One Percent Inspiration

In a tiny kitchen in Pepper Pike, a hard-working, food-loving couple is creating the extraordinary out of the ordinary

The centerpiece of Michael and Paulette Poklar’s kitchen is a hefty wooden butcher block that Michael picked up for $25 more than 30 years ago. A jumble of mismatched pots and pans, no doubt amassed over time rather than from an extravagant spree at Williams-Sonoma, dangles from a jury-rigged copper pot rack. It’s clear that the gas stove top and double wall ovens were original to the Pepper Pike house when the Poklars bought it in the early ’80s. Elbow room is in painfully short supply.

On days when Paulette is showing her friends how to make her famous pesto, or when Michael is leading one of his informal pasta-making tutorials, there may be as many as 10 adults crowded around the butcher block. “It gets a little tight,” Paulette admits. “But our friends don’t care.”


Photography by Barney Taxel

It would be natural to expect this East Side couple to operate out of a state-of-the-art gourmet kitchen, one blinged out with sparkly stainless-steel appliances and yard upon yard of quartz countertops. After all, this is a couple who travels almost yearly to Italy just for the gustatory delights; a husband and wife who share an Italian heritage and childhoods spent in the kitchen. But bling and quartz just isn’t the Poklars’ style.

“We cook a lot; we entertain a lot; but we’re old school,” Michael concedes. “You can get swept up with all the gadgets and gizmos. I don’t think it improves the taste of the food. Our friends come into our kitchen and say, ‘You guys cook so much, why don’t you have fancy equipment?’ Because you don’t need it.”

Michael and Paulette, who were raised in Northeast Ohio, had family in the restaurant business and recall spending inordinate amounts of time in those professional kitchens. Paulette’s grandfather owned Caminati’s at Shaker Square, and the only way Paulette could secure quality time with her grandfather was to visit him there. Michael’s grandparents ran the Poklar Tavern in Willoughby Hills. As a child, Michael learned how to make fresh pasta at his Italian grandmother’s side.

Those early experiences shaped the way the Poklars cook, eat and entertain. “We both grew up knowing what good food is supposed to taste like,” says Paulette.

“Italians are so passionate about food,” adds Michael. “Their cooking style is fresh ingredients simply prepared — and that has always been our philosophy.”

The Poklars repeat the phrase, “fresh ingredients simply prepared,” often when discussing their personal approach to cooking. They take issue with restaurants that cover up an exquisitely fresh piece of fish with superfluous adornments, or recipes that treat fresh-made pasta merely as a meatball-delivery system. And don’t get them started on chefs who elevate polenta — humble cornmeal mush — to a glitzy side dish.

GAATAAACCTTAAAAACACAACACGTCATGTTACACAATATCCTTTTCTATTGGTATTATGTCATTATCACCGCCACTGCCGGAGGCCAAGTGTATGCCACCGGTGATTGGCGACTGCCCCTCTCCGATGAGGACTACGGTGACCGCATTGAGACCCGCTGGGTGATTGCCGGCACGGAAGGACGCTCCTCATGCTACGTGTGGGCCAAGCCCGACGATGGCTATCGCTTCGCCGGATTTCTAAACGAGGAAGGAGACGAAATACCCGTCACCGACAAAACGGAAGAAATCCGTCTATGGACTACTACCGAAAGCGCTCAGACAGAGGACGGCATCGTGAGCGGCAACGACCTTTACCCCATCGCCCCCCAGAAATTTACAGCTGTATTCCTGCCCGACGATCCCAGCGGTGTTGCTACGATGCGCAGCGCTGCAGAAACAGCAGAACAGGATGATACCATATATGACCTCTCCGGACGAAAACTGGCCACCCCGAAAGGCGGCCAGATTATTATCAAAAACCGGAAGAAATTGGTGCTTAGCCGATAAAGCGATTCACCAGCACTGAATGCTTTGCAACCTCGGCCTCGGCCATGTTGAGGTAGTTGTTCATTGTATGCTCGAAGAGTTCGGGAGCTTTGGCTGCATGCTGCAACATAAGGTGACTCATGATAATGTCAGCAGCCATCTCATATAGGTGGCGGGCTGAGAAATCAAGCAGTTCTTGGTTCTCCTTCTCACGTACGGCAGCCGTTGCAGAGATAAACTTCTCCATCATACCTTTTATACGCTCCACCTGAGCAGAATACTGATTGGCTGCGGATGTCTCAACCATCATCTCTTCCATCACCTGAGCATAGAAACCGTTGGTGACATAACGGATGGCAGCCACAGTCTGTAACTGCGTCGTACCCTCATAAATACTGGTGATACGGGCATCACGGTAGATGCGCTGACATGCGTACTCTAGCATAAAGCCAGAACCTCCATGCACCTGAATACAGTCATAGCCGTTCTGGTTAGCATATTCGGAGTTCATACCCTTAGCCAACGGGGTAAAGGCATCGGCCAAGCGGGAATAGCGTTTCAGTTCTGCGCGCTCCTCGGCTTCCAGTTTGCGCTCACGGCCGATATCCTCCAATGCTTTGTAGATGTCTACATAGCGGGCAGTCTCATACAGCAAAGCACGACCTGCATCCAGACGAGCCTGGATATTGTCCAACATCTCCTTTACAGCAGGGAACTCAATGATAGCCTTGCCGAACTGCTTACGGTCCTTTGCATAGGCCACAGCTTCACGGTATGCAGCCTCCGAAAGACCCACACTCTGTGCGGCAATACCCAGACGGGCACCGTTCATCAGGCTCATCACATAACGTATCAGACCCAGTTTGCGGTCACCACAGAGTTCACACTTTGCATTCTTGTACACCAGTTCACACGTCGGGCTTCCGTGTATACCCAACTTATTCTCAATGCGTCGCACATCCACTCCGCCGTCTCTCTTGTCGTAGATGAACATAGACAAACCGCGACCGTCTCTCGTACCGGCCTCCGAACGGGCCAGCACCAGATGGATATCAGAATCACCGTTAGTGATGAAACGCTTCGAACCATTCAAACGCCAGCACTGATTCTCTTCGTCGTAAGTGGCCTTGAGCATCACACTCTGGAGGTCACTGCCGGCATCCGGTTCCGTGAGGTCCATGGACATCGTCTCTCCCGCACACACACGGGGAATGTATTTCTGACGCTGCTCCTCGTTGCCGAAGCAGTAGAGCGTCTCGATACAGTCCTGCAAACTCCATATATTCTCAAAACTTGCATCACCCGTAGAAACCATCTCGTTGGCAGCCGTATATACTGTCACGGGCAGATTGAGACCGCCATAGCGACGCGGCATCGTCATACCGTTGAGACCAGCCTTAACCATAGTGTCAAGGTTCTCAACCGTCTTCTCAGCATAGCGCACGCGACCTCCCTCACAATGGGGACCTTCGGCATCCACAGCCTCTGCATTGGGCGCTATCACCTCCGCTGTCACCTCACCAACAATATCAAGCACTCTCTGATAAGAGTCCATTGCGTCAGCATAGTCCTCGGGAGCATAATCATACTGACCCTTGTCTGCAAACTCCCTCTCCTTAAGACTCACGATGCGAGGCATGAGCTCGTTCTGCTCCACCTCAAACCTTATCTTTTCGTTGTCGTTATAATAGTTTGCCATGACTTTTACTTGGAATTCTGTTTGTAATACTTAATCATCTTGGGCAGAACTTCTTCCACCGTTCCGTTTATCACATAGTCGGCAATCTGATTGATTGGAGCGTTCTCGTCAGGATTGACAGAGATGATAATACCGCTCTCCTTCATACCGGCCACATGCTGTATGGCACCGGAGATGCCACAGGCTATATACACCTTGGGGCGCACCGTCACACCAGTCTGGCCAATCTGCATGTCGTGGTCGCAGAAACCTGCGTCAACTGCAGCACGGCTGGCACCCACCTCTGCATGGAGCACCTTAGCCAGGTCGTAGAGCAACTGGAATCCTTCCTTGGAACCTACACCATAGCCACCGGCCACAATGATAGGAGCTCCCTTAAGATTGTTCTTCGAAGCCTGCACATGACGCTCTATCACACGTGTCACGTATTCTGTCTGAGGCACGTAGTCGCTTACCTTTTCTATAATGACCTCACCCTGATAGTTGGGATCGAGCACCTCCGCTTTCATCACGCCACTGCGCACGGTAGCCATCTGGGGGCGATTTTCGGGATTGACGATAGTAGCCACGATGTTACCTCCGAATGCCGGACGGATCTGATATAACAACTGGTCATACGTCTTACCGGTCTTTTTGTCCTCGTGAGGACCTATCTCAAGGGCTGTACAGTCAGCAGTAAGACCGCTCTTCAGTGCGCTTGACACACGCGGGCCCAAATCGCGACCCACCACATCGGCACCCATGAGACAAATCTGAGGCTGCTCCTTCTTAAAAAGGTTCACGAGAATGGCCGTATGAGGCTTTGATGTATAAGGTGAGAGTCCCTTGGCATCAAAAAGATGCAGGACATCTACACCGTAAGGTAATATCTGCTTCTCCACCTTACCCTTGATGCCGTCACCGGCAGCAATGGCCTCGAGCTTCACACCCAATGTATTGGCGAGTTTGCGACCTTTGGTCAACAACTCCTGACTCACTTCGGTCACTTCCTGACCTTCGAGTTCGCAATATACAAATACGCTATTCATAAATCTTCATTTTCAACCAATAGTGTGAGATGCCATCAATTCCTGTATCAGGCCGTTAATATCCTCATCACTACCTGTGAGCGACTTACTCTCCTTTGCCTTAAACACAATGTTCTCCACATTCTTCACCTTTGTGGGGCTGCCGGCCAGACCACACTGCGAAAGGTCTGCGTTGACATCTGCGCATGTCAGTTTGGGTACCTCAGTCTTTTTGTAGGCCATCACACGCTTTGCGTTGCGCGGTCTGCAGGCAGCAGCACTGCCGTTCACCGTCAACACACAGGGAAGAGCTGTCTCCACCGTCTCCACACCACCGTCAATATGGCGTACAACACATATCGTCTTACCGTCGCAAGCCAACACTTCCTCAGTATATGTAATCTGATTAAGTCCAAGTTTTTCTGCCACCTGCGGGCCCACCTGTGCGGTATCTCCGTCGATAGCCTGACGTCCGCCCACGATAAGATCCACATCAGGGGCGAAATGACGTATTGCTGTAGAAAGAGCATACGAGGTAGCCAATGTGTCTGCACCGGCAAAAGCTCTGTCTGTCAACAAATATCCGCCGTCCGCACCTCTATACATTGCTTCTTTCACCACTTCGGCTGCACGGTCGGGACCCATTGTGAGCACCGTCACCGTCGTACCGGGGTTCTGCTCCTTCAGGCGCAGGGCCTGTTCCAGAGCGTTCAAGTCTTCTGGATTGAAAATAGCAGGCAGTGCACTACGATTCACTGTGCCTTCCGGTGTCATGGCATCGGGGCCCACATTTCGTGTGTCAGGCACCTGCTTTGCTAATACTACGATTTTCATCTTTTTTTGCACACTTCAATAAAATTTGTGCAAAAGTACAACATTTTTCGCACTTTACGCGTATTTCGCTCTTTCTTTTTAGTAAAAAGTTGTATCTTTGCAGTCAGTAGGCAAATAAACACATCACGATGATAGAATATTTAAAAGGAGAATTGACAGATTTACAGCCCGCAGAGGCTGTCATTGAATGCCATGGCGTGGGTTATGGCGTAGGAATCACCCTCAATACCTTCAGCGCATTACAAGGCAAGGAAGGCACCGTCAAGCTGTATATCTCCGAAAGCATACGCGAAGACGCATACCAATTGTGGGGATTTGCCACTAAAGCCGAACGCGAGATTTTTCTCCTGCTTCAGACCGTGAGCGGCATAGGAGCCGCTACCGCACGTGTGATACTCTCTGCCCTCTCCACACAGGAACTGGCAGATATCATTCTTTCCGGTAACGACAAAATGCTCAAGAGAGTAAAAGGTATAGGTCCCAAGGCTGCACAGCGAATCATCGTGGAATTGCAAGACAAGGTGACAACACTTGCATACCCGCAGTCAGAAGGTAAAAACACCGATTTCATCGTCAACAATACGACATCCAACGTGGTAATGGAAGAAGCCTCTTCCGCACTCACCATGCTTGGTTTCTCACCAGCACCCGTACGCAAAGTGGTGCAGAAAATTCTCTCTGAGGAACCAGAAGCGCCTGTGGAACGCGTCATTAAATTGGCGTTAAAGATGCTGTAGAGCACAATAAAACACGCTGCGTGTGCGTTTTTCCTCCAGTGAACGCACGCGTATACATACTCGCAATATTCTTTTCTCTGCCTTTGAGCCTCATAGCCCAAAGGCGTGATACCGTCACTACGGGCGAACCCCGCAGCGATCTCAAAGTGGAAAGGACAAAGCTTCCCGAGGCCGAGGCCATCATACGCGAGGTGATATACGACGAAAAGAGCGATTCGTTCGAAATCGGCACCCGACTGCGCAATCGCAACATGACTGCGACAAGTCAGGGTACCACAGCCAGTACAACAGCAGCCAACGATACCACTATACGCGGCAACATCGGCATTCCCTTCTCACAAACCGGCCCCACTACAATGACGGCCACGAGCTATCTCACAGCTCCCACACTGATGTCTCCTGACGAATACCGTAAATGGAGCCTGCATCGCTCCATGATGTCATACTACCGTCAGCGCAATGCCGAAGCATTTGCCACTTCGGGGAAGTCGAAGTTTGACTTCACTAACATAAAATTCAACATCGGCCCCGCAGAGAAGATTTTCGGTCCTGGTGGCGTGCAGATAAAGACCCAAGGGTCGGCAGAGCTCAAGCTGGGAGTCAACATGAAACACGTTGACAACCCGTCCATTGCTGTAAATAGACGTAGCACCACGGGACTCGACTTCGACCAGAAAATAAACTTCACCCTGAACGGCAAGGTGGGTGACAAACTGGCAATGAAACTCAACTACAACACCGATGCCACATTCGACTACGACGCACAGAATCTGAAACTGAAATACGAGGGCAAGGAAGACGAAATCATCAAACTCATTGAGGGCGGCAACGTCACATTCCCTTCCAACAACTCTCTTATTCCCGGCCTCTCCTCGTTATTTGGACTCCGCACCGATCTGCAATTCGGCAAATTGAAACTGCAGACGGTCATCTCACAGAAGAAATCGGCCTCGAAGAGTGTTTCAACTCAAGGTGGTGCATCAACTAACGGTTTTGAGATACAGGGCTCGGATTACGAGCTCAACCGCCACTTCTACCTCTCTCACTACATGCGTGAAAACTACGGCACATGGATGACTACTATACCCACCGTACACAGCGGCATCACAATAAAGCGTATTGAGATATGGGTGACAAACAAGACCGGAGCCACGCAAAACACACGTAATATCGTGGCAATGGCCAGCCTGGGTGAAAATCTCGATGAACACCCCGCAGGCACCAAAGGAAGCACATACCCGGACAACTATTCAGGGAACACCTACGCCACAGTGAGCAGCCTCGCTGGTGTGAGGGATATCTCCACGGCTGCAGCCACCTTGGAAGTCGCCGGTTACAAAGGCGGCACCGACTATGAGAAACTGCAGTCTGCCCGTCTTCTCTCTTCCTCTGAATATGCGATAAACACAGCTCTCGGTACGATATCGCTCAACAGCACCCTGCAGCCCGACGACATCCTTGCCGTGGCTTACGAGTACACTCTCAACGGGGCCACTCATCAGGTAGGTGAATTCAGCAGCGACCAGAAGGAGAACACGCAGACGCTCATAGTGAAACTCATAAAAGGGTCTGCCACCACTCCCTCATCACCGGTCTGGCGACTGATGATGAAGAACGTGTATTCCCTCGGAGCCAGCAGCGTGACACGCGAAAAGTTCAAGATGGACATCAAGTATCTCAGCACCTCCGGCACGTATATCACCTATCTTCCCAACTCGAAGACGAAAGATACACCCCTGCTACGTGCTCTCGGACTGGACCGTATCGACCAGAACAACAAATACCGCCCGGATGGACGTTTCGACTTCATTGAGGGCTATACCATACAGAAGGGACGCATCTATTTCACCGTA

A typical Saturday at the Poklar home begins at the crack of dawn; that’s when Michael trots down to the kitchen, puts on a pot of coffee and sets about making fresh pasta. Using his well-worn butcher block as a work station, Michael transforms humble flour and eggs into a smooth-as-silk dough ball. Following a lengthy kneading process, he covers the dough and allows it to rest. During the down time, he and Paulette settle on a pasta sauce.

“We can’t cut the pasta until we know what sauce we’re making for dinner,” explains Paulette. “Each pasta shape demands a particular type of sauce.”

With that decision behind them, Michael rolls, cuts and hangs the pasta to dry on a simple wooden rack. Before the rest of the Poklar household has even begun to stir, the kitchen is cleaned and ready for the next phase of dinner preparation.

The Poklars are used to spending inordinate amounts of time in their tiny workspace, but never has this small kitchen received such a workout as it did when they were compiling “The Happy Cooker,” a professional-looking cookbook containing the family’s most cherished recipes. For two years, Michael and Paulette tested, edited and retested some 200 recipes to ensure accuracy, converting folksy measurements such as “an eggshell of water” to something a tad more precise. “We would often cook and eat four or five dinners a night,” Michael recalls. When completed, the cookbooks were sold to restaurants, donated to charities and handed out as gifts to appreciative friends. A few errant copies linger about in the basement, but for the most part, every cookbook has long been spoken for.

Michael, an attorney by day, has toyed with the notion of opening a small restaurant with Paulette’s mother, also a passionate home cook. But he is well aware of what happens when one endeavors to convert a beloved avocation into a paying vocation. “Then you’re working instead of having fun,” Michael says. “Plus, at home you don’t have to worry about food costs.”

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